Cluster 5 – Late (adolescent/early adult) onset asthma: Symptoms are severe, with chronic airflow obstruction that is less likely to be sufficiently managed or improved with the use of bronchodilator therapies.
Since the introduction of phenotypes, asthma experts have sought to make them clinically meaningful, although this has proved disappointing.1,3,4 Schoettler and Strek1 wrote in a late 2019 review that, “Although SARP phenotypes have been important in identifying features that distinguish different clusters of patients with asthma, the phenotypes cannot be easily incorporated into clinical decision-making.” This led to exploration of endotypes, based on distinct functional or pathobiologic mechanisms that could be married to known phenotypes to help determine optimal therapies for individual patients.
Exploring Patterns of Endotypes
Immune profiling has allowed for more specific individual characteristics of asthma to be identified as targets for therapy. The Schoettler and Strek1 review points out that currently, more than 60 genetic loci have been linked to asthma, many with direct associations to severe asthma, involving multiple genes, including IL33, IL1RL1, and CDHR3. Associations between asthma phenotypes and the airway microbiome have also emerged, as demonstrated by findings of high levels of Pseudomonadaceae and Enterobacteriaceae in sputum from patients with severe asthma. “Collectively, endotyping in severe asthma has highlighted the prominent role of several immune mechanisms,” the authors wrote.1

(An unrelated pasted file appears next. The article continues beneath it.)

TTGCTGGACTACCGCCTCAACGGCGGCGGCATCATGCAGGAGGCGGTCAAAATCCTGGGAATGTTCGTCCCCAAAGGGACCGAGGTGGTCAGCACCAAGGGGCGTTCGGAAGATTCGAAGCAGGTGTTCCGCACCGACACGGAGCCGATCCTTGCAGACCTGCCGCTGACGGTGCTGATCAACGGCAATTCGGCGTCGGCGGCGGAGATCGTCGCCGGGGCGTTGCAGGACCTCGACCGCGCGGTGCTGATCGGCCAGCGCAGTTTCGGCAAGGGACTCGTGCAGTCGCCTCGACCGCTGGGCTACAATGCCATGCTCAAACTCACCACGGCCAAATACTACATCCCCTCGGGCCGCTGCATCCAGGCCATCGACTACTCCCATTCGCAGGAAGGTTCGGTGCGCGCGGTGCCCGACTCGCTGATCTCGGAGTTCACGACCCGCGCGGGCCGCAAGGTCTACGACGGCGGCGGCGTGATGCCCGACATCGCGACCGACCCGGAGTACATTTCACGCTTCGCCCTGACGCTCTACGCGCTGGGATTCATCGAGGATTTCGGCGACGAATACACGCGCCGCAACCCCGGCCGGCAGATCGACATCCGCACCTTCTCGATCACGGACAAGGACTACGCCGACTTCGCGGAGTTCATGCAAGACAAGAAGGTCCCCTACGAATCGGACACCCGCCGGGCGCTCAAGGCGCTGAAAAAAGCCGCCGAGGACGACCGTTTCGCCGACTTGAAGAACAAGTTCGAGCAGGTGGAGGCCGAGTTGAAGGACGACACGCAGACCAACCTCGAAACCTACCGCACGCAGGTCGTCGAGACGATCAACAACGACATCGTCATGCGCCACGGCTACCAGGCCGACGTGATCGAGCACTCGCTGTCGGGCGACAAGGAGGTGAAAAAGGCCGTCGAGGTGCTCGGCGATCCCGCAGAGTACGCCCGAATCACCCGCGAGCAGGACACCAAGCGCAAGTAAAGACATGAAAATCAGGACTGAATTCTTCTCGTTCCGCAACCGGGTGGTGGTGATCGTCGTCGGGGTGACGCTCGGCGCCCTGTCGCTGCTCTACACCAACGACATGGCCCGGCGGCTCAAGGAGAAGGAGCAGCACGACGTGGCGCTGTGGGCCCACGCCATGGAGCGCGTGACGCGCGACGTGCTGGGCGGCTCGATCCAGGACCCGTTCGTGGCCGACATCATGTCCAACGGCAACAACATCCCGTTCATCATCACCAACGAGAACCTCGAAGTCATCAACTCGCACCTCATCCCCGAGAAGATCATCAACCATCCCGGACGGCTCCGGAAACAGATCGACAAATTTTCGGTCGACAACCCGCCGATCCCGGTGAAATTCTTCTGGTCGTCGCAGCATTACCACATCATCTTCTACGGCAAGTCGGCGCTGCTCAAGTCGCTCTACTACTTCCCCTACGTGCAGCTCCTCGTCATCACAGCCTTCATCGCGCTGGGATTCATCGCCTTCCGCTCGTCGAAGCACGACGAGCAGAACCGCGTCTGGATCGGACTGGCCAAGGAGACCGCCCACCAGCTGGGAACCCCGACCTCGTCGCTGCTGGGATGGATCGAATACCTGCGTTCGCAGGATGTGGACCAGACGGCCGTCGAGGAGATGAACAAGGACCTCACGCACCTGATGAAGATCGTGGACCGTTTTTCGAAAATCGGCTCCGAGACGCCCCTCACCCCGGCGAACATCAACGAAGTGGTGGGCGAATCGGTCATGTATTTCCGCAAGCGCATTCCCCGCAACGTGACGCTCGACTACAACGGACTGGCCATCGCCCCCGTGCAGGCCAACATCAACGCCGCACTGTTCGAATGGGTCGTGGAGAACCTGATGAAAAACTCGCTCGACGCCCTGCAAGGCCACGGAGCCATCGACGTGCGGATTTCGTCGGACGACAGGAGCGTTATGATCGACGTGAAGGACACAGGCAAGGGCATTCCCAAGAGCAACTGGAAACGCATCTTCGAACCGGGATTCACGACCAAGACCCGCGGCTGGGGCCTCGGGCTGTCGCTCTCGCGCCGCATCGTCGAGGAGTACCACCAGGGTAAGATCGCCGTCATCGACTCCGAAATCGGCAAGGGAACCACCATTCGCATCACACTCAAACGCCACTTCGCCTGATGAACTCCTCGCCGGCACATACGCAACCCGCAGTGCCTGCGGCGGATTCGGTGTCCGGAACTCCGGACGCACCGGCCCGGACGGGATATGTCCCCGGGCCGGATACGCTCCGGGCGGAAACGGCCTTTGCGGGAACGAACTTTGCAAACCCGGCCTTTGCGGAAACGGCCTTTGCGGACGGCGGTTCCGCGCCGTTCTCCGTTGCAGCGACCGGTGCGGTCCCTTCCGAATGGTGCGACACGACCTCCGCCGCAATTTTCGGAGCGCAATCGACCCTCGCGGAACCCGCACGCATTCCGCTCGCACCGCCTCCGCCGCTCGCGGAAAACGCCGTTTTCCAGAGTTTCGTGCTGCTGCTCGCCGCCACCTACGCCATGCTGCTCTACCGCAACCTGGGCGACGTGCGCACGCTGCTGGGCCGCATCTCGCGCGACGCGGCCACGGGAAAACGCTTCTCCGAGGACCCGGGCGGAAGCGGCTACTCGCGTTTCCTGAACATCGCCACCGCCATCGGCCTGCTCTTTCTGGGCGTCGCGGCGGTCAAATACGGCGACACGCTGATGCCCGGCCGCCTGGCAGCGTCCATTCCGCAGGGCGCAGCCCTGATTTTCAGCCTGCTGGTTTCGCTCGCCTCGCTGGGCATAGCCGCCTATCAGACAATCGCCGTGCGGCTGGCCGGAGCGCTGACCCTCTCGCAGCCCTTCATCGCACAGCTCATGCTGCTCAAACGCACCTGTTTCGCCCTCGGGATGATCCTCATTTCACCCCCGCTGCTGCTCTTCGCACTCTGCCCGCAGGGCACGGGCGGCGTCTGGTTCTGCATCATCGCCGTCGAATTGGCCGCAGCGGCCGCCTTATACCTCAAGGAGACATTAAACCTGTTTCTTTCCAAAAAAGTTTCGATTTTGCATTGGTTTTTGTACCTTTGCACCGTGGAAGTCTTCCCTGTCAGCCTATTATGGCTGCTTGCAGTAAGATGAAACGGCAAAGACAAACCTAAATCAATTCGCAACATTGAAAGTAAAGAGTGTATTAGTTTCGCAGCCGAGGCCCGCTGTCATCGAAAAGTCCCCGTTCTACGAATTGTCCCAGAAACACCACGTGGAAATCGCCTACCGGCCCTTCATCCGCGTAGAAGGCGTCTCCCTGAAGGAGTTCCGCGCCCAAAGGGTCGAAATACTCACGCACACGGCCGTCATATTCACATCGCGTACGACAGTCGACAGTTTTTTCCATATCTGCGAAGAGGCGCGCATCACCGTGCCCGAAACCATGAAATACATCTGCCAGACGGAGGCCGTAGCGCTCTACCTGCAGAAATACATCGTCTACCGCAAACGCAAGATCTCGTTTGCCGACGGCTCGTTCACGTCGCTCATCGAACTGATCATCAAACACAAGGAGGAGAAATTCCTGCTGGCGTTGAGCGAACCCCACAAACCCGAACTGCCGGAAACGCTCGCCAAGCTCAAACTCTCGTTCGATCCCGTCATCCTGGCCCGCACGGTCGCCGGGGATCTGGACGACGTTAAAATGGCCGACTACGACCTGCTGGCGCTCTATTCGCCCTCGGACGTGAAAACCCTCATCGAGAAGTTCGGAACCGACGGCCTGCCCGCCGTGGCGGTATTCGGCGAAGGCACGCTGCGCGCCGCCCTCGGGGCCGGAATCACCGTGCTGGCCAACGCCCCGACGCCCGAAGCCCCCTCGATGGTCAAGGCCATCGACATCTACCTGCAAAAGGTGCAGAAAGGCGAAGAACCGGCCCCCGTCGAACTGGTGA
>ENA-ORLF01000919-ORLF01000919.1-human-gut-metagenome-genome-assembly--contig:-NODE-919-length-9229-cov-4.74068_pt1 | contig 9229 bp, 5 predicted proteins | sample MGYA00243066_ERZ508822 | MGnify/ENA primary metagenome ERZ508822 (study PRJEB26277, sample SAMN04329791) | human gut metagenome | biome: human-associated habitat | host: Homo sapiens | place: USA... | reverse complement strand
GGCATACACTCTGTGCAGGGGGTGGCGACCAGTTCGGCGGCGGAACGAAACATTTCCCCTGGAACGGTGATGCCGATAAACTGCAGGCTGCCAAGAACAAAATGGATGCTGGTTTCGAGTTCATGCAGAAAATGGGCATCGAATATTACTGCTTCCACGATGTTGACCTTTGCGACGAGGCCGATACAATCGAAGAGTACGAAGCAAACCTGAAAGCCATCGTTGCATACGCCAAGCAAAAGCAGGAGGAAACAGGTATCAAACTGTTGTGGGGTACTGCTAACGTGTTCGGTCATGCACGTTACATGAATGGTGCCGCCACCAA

One of the most prominent areas of exploration, Schoettler and Strek1 suggested, is a high occurrence of Th2 inflammation in severe asthma that may be marked by immunoglobulin E (IgE) levels and blood eosinophil counts.1 Immunotherapies that target the Th2 pathway have also been identified, including omalizumab, which along with other biologic therapies should be considered for asthma with concurrent allergen sensitization and an elevated IgE levels, whereas dupilumab was recently approved for treatment of moderate to severe asthma. They also pointed to potential benefits in using targeted therapies such as mepolizumab (an anti-interleukin 5 agent that has demonstrated potential to improve eosinophil counts), as well as interleukin blockers reslizumab and benralizumab, for severe asthma. All 3 agents have been shown to reduce asthma exacerbations.1
With many targeted therapy studies under way, the strategies for asthma management continue to evolve rapidly, with hopes of increasing the options for individual patients with asthma, particularly those with treatment-resistant patterns of disease.
1. Schoettler N, Strek ME. Recent advances in severe asthma: from phenotypes to personalized medicine [published online October 31, 2019]. CHEST. doi:10.1016/j.chest.2019.10.009
2. Chung KF. Precision medicine in asthma: linking phenotypes to targeted treatments. Curr Opin Pulm Med. 2018;24(1):4-10.
3. Ozdemir C, Kucuksezer UC, Akdis M, Akdis CA. The concepts of asthma endotypes and phenotypes to guide current and novel treatment strategies. Expert Rev Respir Med. 2018;12(9):733-743.
4. Fitzpatrick AM, Moore WC. Severe asthma phenotypes – how should they guide evaluation and treatment? J Allergy Clin Immunol Pract. 2017;5(4):901-908.
5. Koczulla AR, Vogelmeier CF, Garn H, Renz H. New concepts in asthma: clinical phenotypes and pathophysiological mechanisms. Drug Discov Today. 2017;22(2):388-396.
6. Hirose M, Horiguchi T. Asthma phenotypes. J Gen Fam Med. 2017;18(5):189-194.